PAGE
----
Factors Influencing Effective Implementation of My HealtheVet
Neale R. Chumbler PhD MA BS
Richard L. Roudebush VA Medical Center, Indianapolis, IN
Funding Period: May 2008 - September 2008
My HealtheVet (MHV) is a secure web-based portal that offers patients access to trusted health information. Despite this initiation and an effective piloting of the program to over 50,000 veterans, there have been some delays in fostering system-wide implementation of the portal. Relatively little is known about the barriers and facilitators to the implementation.
The purpose of the proposed study is to identify factors impacting patient use of MHV and explore how to engage patients in the best use and navigation of MHV. For example, we are interested in which features of MHV do patients use/prefer/not prefer and investigate the barriers and facilitators of optimal use by patients.
The proposed study first performed semi-structured interviews with eight patients who previously used MHV to inform the design of our usability test. We then conducted usability testing of MHV on a convenience sample of 24 veterans and at the VA HSR&D Human-Computer Interaction (HCI)/IT Laboratory at the Roudebush VAMC. Our test focused on efficiency, errors, and satisfaction. For each scenario, statistical comparisons between target and observed values were conducted to highlight significant differences. We also collected qualitative data by recording video to provide a record of the users' actions and verbalizations to analyze for confusion and difficulty meeting task goals.
We first performed semi-structured interviews with eight patients who previously used MHV to inform the design of our usability test. The eight interviews were transcribed verbatim. Themes guiding the interviews were identified by two raters. The themes were: current use, reason of use, ease of use, functionality of MHV (available and desired), learnability, health management, privacy and confidentiality. Observed time performance for three of the scenarios (registration, track health, and search tasks) were significantly higher (p < .01) than target task performances. Conversely, the observed task performance for prescription refill was significantly lower (p < .01) than target task performance. The observed errors for search tasks were significantly lower than the usability error target. Participants rated four of the nine usability statements significantly below the target levels on issues such as error messages that clearly inform the user how to fix problems, recovering easily and quickly when making a mistake, and ease of finding the information needed. Five usability issues emerged from the qualitative data: password criteria and instructions; error messages; required fields; on-screen instructions; and expectations of use.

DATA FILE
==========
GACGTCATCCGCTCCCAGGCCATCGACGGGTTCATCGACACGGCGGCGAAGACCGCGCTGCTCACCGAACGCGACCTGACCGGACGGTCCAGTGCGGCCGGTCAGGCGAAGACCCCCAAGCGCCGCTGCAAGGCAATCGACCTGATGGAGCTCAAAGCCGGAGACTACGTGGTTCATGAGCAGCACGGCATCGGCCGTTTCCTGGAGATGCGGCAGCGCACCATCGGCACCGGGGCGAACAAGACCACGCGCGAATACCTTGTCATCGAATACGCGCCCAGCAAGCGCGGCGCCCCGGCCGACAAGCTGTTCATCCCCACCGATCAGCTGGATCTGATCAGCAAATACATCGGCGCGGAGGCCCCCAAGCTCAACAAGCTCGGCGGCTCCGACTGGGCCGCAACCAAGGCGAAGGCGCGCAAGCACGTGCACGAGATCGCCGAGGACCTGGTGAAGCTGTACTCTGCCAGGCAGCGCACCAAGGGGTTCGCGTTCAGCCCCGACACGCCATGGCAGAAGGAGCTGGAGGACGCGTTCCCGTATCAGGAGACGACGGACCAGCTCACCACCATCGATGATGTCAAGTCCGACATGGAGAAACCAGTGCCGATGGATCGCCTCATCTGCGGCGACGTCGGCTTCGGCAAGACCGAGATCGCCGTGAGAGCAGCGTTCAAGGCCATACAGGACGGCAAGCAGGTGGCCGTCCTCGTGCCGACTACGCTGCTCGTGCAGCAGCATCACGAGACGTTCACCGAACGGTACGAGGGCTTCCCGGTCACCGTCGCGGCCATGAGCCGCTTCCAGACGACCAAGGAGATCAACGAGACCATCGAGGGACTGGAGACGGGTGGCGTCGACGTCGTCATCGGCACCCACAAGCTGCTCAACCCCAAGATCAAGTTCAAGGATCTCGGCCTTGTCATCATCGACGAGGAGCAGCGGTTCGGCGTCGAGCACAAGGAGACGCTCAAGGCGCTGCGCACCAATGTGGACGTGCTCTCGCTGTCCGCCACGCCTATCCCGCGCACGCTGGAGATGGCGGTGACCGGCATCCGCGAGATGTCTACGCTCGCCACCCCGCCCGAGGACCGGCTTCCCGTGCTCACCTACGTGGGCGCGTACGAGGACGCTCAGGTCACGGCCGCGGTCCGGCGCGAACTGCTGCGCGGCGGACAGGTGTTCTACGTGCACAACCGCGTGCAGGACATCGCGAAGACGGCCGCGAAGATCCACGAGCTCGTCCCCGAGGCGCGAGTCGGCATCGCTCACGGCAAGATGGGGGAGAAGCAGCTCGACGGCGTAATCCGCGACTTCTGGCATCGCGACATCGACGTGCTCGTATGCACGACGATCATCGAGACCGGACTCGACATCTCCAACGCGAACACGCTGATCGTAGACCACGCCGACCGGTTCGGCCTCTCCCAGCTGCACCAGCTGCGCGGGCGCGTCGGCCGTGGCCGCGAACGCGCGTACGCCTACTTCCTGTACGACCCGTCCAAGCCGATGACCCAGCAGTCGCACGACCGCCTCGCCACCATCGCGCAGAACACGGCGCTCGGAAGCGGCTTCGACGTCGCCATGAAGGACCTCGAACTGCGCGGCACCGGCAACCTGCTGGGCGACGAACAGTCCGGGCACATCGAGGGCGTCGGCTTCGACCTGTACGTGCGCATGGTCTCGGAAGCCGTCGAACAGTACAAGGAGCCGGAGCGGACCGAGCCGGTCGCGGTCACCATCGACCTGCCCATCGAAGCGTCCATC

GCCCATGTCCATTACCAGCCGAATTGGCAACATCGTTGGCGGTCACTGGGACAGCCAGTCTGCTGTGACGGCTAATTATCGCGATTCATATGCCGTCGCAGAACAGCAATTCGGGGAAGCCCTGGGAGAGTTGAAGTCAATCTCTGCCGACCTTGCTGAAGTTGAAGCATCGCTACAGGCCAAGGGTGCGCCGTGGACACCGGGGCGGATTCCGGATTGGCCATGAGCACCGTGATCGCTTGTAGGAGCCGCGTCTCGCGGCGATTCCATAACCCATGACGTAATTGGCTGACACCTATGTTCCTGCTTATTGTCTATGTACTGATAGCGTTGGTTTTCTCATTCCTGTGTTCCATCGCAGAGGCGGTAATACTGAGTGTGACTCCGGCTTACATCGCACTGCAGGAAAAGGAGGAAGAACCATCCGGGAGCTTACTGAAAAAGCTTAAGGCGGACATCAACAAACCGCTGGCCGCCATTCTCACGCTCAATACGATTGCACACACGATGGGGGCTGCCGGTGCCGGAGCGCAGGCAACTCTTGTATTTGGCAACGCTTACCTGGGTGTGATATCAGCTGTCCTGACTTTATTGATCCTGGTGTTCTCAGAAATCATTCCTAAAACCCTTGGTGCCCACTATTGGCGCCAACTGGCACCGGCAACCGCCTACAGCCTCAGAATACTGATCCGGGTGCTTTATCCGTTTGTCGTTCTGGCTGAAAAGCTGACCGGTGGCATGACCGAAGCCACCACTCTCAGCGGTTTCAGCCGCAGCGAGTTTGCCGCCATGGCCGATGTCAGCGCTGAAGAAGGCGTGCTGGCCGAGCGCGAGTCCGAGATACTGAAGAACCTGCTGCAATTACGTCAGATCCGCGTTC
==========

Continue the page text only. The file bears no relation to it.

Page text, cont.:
Managers and policymakers of MHV are continually expanding the capabilities of MHV to deliver more services and provide communication from veterans to their physicians. Consequently, information garnered from the proposed study provided important data to help tailor the program so that more veterans can use MHV and those who do so will repeatedly use it. The findings from the usability assessment offered rapid feedback for managers and designers involved in the MHV implementation to a design team so that the appropriate modifications can be made iteratively during the design cycle.
None at this time.
MeSH Terms: Acute Disease